With many of the horses who come here, rehab is a double job - not only rehab of the specific lameness or injury but also rehabilitating parts of the hoof which have not had to develop or work in shoes but which do need to function in a barefoot horse.   Add to that a big change in how the hoof is loaded, and its no wonder that horses who have been shod for some years can find coming out of shoes a shock to the system. 
 With Lucy, there are already big changes happening in her feet, and especially in medio-lateral balance (photos to follow but we ran out of time today), but in the meantime she has hooves which are used to being able to function without a shoe and its allowed her to make rapid progress.

Her owner came to visit today, and though I wouldn't normally expect a rehab horse to be working under saddle in less than 2 weeks, Lucy was ready for a short ride out and it was great to hear that Sam - like me - was delighted with how well Lucy was feeling!

Thursday 17 March 2011

An Irish horse update for St Patrick's day - Zan's progress

It could have been Lucy, who is an Irish TB, but Zan got the spot as he was not only bred in Ireland but  has lots of Irish Draught in his pedigree :-)  Plus Lucy's owner is visiting today, so I hope to have new footage of her for tomorrow's blog.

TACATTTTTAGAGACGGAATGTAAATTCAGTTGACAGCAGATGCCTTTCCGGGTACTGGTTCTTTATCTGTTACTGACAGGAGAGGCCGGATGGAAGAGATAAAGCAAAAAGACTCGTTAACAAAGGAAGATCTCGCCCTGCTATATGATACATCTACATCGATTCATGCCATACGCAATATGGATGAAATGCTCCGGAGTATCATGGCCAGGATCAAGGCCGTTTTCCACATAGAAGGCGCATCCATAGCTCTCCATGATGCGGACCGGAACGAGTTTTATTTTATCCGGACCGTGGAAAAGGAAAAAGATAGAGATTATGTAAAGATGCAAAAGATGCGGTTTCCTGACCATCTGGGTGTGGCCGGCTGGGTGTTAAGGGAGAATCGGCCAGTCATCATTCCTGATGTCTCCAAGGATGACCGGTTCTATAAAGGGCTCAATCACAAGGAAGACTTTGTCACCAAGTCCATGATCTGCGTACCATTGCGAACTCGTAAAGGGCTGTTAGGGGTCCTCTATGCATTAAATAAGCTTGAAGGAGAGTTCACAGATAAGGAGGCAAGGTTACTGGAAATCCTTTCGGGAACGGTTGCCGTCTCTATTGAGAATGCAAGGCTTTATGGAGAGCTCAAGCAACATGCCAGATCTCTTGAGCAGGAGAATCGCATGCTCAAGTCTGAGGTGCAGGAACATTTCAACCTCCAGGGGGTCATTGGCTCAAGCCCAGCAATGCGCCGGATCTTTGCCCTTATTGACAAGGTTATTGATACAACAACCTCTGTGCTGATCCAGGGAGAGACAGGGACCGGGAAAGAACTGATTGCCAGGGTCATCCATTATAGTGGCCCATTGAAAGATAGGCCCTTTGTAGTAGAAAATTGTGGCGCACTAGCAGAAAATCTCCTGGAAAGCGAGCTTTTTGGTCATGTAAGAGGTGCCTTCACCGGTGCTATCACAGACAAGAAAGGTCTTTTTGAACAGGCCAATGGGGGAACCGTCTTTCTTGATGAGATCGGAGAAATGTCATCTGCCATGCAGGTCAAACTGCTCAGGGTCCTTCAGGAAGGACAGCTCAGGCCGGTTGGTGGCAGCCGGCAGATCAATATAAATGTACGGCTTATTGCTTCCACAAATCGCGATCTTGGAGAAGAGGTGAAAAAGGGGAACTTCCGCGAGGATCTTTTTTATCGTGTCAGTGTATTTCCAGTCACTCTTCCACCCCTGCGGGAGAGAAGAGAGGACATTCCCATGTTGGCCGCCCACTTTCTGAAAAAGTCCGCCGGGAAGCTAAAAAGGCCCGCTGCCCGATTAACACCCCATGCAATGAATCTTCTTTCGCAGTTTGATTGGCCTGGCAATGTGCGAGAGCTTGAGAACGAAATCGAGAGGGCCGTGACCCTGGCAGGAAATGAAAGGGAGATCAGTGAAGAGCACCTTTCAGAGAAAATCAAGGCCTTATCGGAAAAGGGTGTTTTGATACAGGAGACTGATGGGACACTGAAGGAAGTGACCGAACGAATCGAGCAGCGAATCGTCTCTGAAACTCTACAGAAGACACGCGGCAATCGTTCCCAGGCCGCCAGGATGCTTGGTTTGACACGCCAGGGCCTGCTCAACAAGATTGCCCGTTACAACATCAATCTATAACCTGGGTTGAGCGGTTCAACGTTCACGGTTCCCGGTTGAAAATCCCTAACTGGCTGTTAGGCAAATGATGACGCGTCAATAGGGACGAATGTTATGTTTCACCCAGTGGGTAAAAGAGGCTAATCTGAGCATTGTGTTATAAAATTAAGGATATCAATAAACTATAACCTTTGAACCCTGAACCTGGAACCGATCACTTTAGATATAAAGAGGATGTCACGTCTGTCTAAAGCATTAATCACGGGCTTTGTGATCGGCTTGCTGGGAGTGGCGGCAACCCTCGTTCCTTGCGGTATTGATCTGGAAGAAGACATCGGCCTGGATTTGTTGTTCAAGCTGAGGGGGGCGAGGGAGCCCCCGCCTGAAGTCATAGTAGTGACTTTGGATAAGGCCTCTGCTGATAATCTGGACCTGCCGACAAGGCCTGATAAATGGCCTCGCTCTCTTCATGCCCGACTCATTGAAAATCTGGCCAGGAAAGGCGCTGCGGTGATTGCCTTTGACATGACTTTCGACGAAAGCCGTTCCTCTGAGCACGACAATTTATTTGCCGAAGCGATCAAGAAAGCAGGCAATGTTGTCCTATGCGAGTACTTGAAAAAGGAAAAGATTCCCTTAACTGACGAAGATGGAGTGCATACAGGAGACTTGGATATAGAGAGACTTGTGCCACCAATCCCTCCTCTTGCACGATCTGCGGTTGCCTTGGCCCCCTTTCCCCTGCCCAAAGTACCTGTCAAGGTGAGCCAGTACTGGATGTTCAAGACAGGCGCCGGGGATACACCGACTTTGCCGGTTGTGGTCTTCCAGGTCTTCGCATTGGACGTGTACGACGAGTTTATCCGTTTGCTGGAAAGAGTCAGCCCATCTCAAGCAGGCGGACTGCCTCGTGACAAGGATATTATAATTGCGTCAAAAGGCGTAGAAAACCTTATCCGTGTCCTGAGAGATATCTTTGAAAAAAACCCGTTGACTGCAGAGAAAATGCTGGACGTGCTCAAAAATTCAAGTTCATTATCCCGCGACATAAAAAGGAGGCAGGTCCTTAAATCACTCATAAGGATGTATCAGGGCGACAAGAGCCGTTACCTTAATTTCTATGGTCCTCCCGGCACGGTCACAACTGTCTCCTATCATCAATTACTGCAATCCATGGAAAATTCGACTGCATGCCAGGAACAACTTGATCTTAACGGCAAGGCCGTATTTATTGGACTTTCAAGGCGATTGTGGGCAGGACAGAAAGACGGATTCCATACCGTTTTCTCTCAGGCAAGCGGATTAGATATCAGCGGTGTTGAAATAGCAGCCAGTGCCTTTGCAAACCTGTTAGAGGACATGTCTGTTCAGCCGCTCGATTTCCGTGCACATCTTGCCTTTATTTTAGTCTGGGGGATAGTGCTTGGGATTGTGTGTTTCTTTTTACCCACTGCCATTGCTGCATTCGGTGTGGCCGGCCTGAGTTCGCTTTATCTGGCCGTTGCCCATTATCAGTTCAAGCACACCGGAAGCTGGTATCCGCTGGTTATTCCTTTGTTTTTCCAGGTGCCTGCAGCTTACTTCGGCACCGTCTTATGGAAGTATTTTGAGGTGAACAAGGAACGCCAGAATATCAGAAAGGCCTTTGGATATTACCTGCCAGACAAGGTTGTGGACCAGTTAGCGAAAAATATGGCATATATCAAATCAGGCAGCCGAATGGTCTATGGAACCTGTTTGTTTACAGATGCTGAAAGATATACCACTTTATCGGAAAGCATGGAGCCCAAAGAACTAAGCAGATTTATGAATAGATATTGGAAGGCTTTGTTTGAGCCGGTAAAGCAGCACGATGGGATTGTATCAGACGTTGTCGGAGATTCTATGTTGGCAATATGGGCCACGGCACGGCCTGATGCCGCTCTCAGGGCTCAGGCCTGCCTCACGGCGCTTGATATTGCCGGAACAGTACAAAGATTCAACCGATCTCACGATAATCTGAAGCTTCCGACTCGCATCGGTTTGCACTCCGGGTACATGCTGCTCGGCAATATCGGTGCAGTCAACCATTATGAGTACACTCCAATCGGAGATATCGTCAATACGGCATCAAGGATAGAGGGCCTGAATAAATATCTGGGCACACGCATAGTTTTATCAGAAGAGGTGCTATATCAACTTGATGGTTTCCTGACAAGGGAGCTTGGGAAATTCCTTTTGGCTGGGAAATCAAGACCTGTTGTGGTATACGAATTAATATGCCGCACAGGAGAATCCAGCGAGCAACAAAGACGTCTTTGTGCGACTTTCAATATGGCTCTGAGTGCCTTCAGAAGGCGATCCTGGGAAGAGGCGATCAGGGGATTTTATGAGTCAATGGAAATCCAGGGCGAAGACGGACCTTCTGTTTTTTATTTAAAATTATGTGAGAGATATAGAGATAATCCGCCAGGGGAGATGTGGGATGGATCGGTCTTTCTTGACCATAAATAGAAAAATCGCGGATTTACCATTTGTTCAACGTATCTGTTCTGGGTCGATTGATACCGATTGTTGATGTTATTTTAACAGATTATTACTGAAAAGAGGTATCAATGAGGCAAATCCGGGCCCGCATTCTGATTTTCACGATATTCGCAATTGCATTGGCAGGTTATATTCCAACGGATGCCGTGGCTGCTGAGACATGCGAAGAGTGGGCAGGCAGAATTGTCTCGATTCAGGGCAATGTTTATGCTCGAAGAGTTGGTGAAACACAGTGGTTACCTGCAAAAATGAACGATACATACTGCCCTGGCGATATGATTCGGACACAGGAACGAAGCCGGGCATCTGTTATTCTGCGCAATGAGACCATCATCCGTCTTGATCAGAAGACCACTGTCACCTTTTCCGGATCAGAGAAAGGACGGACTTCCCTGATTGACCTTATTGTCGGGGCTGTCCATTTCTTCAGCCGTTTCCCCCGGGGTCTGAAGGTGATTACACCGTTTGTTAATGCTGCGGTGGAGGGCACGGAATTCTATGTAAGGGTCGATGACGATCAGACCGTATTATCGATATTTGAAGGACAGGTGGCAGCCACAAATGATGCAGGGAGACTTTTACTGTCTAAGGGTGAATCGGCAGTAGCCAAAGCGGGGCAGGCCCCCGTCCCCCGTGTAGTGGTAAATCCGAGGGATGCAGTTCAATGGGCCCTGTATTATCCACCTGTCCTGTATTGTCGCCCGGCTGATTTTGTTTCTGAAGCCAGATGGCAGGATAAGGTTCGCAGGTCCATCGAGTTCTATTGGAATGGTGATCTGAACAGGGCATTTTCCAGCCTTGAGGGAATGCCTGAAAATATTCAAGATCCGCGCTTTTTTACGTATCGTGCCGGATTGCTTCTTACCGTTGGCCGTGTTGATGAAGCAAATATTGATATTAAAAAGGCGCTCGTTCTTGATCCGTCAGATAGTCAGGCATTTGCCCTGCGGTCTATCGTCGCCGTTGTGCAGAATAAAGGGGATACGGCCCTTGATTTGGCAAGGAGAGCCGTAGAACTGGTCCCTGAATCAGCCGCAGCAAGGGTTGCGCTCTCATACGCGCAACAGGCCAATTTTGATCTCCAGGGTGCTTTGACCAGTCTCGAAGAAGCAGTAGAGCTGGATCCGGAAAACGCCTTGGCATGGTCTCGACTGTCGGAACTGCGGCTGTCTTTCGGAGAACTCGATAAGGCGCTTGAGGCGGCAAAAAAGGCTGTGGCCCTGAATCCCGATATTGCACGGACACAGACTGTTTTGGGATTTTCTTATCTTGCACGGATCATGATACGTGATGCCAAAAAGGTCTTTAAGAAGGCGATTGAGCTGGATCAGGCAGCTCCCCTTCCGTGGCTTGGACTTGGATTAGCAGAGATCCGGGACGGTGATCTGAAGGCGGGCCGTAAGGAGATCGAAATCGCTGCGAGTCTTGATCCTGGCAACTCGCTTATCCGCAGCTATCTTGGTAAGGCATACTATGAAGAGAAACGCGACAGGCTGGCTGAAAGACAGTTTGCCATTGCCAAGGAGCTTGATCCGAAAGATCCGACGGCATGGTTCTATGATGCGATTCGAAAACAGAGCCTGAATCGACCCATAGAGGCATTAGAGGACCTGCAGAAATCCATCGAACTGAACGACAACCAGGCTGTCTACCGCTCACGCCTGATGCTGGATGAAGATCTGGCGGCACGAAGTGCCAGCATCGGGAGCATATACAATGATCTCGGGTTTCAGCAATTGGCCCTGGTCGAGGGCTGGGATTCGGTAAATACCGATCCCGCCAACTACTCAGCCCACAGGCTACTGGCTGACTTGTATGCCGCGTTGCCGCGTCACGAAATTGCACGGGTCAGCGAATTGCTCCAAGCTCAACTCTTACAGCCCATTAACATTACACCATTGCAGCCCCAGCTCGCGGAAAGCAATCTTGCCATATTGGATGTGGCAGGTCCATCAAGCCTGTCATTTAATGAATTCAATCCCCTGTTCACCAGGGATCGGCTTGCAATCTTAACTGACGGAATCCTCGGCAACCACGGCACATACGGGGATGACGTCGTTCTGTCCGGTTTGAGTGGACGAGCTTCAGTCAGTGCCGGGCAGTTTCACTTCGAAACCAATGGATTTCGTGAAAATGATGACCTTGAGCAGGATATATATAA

Zan has now been here just under 2 weeks and of all the new arrivals, his feet probably have the biggest changes to make, as he arrived with under-run heels, long toes, flat feet and poor medio-lateral balance - in fact a combination of all of the issues the other rehab horses have, put together...(!)
When you see feet like these, its often presumed that bad farriery is the cause, but I think that's unfair.  You can see by comparing these photos of Zan, in his shoes on arrival, and without them a few days after, that although the bar shoes were intended to provide "support", in fact they had made his heels under-run even more.
In this photo, his hooves have hardly even started to improve, but there is already a better hoof pastern axis simply because his heels are providing more support - without a shoe - than they were when shod.
And if I put lines on, you can see how the bar shoe actually moved the point of ground contact further forward, not (as intended) further back, making the under-run heel worse.  A small but significant difference after only a few days. 

For completeness, here is the solar view of the same foot - in his bar shoe...
 ...3 days out of shoes...
...and 10 days out of shoes.

Already the toe is coming back and the frog is functioning better, but it will be longer before these improvements to the hoof translate to improved performance and for the moment Zan is still cautious on tough surfaces.

PS: We have had a LOT of low flying jets over here the last couple of days - more than usual - what do you think they are getting ready for...!?  Could be just about anything anywhere given current international news stories...